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Ireland to provide humanitarian aid after storm kills 300 in Haiti

The US is now bracing itself for Hurricane Matthew, with states of emergencies declared in a number of places.

Saintanor Dutervil stands with his wife in the ruins of their home destroyed by Hurricane Matthew in Haiti.
Saintanor Dutervil stands with his wife in the ruins of their home destroyed by Hurricane Matthew in Haiti.
Image: Dieu Nalio Chery AP/Press Association Images

Updated 2.40pm 

IRELAND WILL PROVIDE humanitarian aid to Haiti in response to the devastation caused by Hurricane Matthew.

At least 300 people have been killed in the country, as the storm left a trail of destruction in its wake across the Caribbean in recent days.

The Irish Department of Foreign Affairs said the number of dead may rise as authorities re-establish contact with regions cut off by the storm.

In a statement released today, the department noted: “Emergency relief operations, led by the Haitian government, are hindered after the collapse of a bridge which cut off the only road linking Port-au-Prince to the southern Haiti peninsula.”

Foreign Affairs Minister Flanagan said the damage and destruction caused by Hurricane Matthew in Haiti in recent days is “another devastating blow to communities previously affected by the earthquake in 2010″.

Initial rapid assessments indicate that over 350,000 people are in need of humanitarian assistance and some 20,000 people have been displaced from their homes. There are increasing concerns that flooding will exacerbate pre-existing epidemics such as cholera, dengue fever and Zika.

“The death tolls continues to rise and we know that many thousands of people have lost their homes and possessions in the aftermath of the strongest storm to hit the region in a decade.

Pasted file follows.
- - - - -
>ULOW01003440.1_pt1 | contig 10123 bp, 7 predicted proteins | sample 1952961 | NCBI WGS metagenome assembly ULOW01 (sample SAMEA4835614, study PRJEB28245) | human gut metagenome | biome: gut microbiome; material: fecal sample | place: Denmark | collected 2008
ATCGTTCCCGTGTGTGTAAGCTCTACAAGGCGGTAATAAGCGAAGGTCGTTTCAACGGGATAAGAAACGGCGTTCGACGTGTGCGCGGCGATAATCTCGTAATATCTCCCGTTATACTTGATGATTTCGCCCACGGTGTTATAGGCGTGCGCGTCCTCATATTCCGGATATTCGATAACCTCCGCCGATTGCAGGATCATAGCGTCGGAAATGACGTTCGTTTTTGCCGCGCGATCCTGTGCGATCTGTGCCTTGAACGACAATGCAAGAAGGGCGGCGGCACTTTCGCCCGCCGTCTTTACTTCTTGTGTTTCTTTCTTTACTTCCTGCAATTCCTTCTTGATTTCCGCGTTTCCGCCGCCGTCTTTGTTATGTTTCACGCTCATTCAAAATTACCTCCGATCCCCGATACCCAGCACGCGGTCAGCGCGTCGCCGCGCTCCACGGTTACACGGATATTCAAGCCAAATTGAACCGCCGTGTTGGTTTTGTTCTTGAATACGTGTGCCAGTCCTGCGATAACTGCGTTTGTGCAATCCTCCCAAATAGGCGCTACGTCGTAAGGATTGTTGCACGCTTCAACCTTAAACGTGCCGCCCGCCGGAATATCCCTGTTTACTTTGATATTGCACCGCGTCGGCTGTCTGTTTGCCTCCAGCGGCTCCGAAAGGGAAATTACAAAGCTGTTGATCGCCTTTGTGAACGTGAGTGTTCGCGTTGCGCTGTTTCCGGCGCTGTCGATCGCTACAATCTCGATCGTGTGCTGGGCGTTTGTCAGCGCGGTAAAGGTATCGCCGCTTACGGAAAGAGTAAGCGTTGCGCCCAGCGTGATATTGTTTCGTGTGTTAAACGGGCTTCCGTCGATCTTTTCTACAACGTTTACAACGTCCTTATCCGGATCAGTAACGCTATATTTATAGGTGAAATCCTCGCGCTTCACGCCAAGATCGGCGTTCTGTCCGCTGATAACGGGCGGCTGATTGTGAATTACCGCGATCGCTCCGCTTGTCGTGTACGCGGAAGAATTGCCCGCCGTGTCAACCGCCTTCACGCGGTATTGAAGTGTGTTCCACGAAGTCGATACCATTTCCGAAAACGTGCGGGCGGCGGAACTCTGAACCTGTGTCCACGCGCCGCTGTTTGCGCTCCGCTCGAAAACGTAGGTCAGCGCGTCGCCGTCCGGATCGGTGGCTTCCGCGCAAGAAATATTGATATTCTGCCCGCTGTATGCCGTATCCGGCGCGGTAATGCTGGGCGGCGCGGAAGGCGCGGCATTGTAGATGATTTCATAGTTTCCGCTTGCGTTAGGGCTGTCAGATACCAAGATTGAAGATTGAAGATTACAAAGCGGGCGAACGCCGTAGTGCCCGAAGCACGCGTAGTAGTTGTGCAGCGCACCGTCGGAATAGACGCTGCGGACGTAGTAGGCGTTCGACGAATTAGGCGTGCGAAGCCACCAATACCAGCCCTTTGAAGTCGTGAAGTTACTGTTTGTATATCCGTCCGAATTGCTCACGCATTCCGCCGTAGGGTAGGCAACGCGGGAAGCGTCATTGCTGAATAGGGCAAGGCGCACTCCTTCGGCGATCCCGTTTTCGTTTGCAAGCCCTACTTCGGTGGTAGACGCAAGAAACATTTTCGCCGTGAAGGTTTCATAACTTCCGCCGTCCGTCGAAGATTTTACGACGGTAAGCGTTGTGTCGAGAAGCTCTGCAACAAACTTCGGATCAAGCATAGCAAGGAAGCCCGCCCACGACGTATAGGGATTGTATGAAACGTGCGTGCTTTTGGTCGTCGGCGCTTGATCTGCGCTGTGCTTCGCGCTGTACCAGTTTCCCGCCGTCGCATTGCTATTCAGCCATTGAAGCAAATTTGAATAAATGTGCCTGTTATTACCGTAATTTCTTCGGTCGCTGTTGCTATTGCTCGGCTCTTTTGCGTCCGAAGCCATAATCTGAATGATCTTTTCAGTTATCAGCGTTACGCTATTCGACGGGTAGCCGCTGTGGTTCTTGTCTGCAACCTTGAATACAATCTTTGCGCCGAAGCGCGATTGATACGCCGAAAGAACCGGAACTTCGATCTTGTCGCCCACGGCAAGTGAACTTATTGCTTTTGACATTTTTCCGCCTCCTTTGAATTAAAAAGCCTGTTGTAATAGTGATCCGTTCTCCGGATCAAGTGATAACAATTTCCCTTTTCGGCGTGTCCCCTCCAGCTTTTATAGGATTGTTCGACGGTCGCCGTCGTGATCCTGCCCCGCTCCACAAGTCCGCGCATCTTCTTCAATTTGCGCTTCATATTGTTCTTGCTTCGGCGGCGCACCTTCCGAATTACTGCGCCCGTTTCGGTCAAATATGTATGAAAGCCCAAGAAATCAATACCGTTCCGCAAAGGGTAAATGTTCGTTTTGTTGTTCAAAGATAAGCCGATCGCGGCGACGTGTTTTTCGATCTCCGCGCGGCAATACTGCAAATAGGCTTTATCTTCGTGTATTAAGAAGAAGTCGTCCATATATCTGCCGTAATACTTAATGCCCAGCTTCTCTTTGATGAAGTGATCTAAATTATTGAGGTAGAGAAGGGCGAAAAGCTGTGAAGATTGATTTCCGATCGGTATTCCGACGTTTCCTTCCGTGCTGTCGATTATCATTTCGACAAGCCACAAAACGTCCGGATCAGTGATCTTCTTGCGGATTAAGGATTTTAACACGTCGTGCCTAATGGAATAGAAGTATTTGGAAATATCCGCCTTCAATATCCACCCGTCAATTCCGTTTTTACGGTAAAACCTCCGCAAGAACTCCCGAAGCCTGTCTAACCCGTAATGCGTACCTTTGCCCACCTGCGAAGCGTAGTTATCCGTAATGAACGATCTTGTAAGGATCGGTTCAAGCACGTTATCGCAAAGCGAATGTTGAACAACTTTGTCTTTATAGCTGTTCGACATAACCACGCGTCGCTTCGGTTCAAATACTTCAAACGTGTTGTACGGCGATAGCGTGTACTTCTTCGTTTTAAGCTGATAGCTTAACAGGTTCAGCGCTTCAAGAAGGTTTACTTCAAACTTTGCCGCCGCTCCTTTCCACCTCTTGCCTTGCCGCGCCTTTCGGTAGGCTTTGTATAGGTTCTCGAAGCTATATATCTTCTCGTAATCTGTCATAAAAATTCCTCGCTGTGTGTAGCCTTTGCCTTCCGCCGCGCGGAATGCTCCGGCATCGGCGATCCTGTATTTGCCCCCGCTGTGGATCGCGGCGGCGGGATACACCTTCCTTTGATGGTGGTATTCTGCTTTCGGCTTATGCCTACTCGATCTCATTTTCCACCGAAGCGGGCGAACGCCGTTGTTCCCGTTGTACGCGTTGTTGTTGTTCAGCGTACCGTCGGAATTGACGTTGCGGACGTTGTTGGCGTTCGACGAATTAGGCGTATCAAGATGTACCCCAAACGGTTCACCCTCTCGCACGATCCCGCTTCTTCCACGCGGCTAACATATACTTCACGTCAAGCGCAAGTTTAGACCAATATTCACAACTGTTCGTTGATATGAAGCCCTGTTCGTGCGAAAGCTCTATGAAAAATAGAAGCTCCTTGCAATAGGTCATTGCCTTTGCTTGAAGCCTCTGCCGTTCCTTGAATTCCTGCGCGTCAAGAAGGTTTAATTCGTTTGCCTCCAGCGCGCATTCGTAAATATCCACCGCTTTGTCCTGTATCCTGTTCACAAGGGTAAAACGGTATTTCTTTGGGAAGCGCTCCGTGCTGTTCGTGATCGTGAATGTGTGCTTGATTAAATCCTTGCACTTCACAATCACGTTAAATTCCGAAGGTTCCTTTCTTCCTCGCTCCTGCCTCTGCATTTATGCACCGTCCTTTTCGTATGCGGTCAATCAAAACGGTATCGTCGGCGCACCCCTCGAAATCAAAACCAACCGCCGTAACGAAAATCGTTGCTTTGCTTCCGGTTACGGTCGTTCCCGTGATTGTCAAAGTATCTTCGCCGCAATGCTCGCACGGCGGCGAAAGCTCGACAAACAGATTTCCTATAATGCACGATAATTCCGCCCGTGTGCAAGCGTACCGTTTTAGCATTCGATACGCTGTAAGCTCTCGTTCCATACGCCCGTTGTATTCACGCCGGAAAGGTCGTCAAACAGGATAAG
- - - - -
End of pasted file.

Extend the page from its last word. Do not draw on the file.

“We are monitoring the situation closely in coordination with our partners on the ground. Assessments of the damage and requirements are ongoing and Ireland is prepared to provide humanitarian assistance once a clearer picture of humanitarian needs has emerged. We will work with our NGO partners to respond appropriately.”

Florida

Hurricane Matthew unleashed torrential rains and up to 120 mile-an-hour winds as it passed the Florida coast today.

Matthew was downgraded to a Category Three storm earlier by the National Hurricane Center, as its wind speed dropped slightly. However, Florida is still facing its most dangerous hurricane in recent memory.

Local media showed empty streets battered by wind as horizontal rain pounded the coast at dawn, with downed power lines and trees blocking streets and keeping residents trapped in place.

States of emergencies have been declared in Florida, Georgia, South Carolina and North Carolina.

The storm caused havoc as it hit Haiti’s southern coast on Tuesday, killing more than 300 people, according to a senator from the region, Herve Fourcand.

haiti A man dries toys he recovered from the debris left by Hurricane Matthew in Les Cayes, Haiti. Source: Dieu Nalio Chery AP/Press Association Images

The government toll stands at 122 deaths and Radio Television Caraibes reported 264 dead. A definitive tally will take some time to collect because the damage is so intense.